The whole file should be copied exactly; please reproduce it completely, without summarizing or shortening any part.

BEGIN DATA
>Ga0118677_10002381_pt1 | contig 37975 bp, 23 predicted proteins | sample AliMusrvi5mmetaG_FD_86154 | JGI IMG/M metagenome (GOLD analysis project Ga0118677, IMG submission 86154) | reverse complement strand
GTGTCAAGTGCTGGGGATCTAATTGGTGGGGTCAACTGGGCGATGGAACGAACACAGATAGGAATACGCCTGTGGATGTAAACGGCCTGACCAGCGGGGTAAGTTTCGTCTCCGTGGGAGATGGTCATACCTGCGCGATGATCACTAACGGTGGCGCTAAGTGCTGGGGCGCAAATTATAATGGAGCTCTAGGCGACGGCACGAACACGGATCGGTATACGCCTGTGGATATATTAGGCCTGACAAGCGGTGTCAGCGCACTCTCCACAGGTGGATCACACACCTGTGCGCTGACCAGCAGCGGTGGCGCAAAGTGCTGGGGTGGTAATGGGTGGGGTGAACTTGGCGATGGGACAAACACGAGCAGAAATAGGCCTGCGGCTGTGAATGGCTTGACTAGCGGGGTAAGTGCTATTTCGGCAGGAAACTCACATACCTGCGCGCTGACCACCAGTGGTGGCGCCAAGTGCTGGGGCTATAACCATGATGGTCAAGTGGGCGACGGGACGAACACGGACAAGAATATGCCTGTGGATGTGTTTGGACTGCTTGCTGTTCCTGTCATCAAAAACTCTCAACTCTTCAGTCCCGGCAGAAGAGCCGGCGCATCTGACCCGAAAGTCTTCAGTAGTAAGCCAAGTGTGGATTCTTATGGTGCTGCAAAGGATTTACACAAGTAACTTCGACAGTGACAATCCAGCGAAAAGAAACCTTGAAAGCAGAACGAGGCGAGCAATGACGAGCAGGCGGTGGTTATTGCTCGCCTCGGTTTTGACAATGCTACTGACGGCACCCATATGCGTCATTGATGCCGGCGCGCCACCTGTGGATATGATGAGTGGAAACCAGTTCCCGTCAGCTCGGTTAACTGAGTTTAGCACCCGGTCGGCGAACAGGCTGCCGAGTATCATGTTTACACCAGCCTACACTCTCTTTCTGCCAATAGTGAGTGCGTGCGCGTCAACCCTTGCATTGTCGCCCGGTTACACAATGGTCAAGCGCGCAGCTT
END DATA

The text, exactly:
>Ga0118677_10002381_pt1 | contig 37975 bp, 23 predicted proteins | sample AliMusrvi5mmetaG_FD_86154 | JGI IMG/M metagenome (GOLD analysis project Ga0118677, IMG submission 86154) | reverse complement strand
GTGTCAAGTGCTGGGGATCTAATTGGTGGGGTCAACTGGGCGATGGAACGAACACAGATAGGAATACGCCTGTGGATGTAAACGGCCTGACCAGCGGGGTAAGTTTCGTCTCCGTGGGAGATGGTCATACCTGCGCGATGATCACTAACGGTGGCGCTAAGTGCTGGGGCGCAAATTATAATGGAGCTCTAGGCGACGGCACGAACACGGATCGGTATACGCCTGTGGATATATTAGGCCTGACAAGCGGTGTCAGCGCACTCTCCACAGGTGGATCACACACCTGTGCGCTGACCAGCAGCGGTGGCGCAAAGTGCTGGGGTGGTAATGGGTGGGGTGAACTTGGCGATGGGACAAACACGAGCAGAAATAGGCCTGCGGCTGTGAATGGCTTGACTAGCGGGGTAAGTGCTATTTCGGCAGGAAACTCACATACCTGCGCGCTGACCACCAGTGGTGGCGCCAAGTGCTGGGGCTATAACCATGATGGTCAAGTGGGCGACGGGACGAACACGGACAAGAATATGCCTGTGGATGTGTTTGGACTGCTTGCTGTTCCTGTCATCAAAAACTCTCAACTCTTCAGTCCCGGCAGAAGAGCCGGCGCATCTGACCCGAAAGTCTTCAGTAGTAAGCCAAGTGTGGATTCTTATGGTGCTGCAAAGGATTTACACAAGTAACTTCGACAGTGACAATCCAGCGAAAAGAAACCTTGAAAGCAGAACGAGGCGAGCAATGACGAGCAGGCGGTGGTTATTGCTCGCCTCGGTTTTGACAATGCTACTGACGGCACCCATATGCGTCATTGATGCCGGCGCGCCACCTGTGGATATGATGAGTGGAAACCAGTTCCCGTCAGCTCGGTTAACTGAGTTTAGCACCCGGTCGGCGAACAGGCTGCCGAGTATCATGTTTACACCAGCCTACACTCTCTTTCTGCCAATAGTGAGTGCGTGCGCGTCAACCCTTGCATTGTCGCCCGGTTACACAATGGTCAAGCGCGCAGCTT